B-38. Sex Education. The Association recognizes that the public school must assume an increasingly important role in providing the instruction. Teachers and health professionals must be qualified to teach in this area and must be legally protected from censorship and lawsuits. The Association also believes that to facilitate the realization of human potential, it is the right of every individual to live in an environment of freely available information and knowledge about sexuality and encourages affiliates and members to support appropriately established sex education programs. Such programs should include information on sexual abstinence, birth control and family planning, diversity of culture, diversity of sexual orientation, parenting skills, prenatal care, sexually transmitted diseases, incest, sexual abuse, sexual harassment.

B-39. AIDS Education. The National Education Association believes that educational institutions should establish comprehensive acquired human immunodeficiency syndrome (AIDS) education programs as an integral part of the school curriculum.

B-41. Environmental Education. The Association supports educational programs that promote the concept of the interdependence of humanity and nature.

B-43. Labor Movement Education. The National Education Association believes that the struggles of working men and women to establish unions and the influence of the labor movement on the growth of the United States should be an integral part of the curriculum in our schools.

B-47. Education on Peace and the Dangers of Nuclear Proliferation. The National Education Association believes that age-appropriate instructional materials on the establishment of peace and the understanding of nuclear proliferation need to be developed. These materials should include activities dealing with peaceful resolution of conflict, the effects of nuclear weaponry, strategies for disarmament, and methods to achieve peace.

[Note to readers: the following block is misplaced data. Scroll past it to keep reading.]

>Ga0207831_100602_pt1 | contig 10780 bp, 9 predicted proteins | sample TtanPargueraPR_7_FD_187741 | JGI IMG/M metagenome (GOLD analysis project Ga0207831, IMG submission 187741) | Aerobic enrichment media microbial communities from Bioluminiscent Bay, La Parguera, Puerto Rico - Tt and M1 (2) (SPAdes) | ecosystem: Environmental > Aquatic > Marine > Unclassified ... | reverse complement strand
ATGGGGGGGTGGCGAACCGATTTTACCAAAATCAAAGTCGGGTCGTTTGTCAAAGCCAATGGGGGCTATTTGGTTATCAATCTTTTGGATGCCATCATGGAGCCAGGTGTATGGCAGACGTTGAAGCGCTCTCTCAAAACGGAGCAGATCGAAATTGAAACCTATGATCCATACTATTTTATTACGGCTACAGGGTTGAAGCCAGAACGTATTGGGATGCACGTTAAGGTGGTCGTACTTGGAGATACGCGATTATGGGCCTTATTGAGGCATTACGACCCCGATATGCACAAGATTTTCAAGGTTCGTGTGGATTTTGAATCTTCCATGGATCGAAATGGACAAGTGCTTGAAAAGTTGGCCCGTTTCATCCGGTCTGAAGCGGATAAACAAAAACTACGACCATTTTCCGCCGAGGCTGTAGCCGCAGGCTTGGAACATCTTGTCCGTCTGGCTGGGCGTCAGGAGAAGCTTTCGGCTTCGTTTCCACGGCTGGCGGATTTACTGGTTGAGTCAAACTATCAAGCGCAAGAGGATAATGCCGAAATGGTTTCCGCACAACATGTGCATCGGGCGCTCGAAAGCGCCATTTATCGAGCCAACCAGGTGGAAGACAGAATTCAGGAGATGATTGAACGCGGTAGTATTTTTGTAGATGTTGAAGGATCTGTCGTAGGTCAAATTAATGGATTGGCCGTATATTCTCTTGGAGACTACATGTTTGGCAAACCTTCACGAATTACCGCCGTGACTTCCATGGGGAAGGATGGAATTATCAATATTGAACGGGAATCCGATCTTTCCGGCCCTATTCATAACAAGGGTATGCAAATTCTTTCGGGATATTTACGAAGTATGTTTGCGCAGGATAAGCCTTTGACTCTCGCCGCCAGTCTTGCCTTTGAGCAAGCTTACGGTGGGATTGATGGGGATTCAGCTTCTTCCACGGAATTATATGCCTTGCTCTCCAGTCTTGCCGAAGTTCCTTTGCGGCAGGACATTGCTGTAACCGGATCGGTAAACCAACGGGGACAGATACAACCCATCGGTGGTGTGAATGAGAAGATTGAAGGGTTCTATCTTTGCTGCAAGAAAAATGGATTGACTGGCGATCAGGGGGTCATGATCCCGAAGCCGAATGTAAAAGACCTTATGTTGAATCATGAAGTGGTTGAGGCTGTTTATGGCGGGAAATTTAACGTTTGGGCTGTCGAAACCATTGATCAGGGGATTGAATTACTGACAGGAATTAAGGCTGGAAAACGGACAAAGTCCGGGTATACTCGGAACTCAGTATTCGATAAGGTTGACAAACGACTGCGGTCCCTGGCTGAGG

B-48. Genocide. Acts of genocide must be acknowledged and taught in order to provide insight into how such inhumanity develops, prevent its occurrence, and preclude its recurrence.

B-52. Conflict Resolution Education. The National Education Association supports the use of proven conflict-resolution strategies, instructional materials, and activities in the curriculum, for classroom procedures, on the playground, and at school-sponsored extracurricular activities to encourage nonviolent resolution of interpersonal and societal conflicts.

B-55. Standardized Testing of Students. The Association opposes the use of standardized tests when —

  • Used as the criterion for the reduction or withholding of any educational funding 
  • Results are used to compare students, teachers, programs, schools, communities, and states.

B-67. Home Schooling. The National Education Association believes that home schooling programs cannot provide the student with a comprehensive education experience. When home schooling occurs, students enrolled must meet all state requirements. Home schooling should be limited to the children of the immediate family, with all expenses being borne by the parents/guardians. Instruction should be by persons who are licensed by the appropriate state education licensure agency, and a curriculum approved by the state department of education should be used. The Association also believes that home-schooled students should not participate in any extracurricular activities in the public schools.

C-1. Health Care for All Children. The National Education Association believes that legislation should be adopted to provide comprehensive health care to all children.

C-7. Child Care. The Association encourages school districts and educational institutions to establish on-site child care for preschoolers, students, the children of students, and the children of staff members.

C-14. Extremist Groups. The National Education Association condemns the philosophy and practices of extremist groups and urges active opposition to all such movements that are inimical to the ideals of the Association.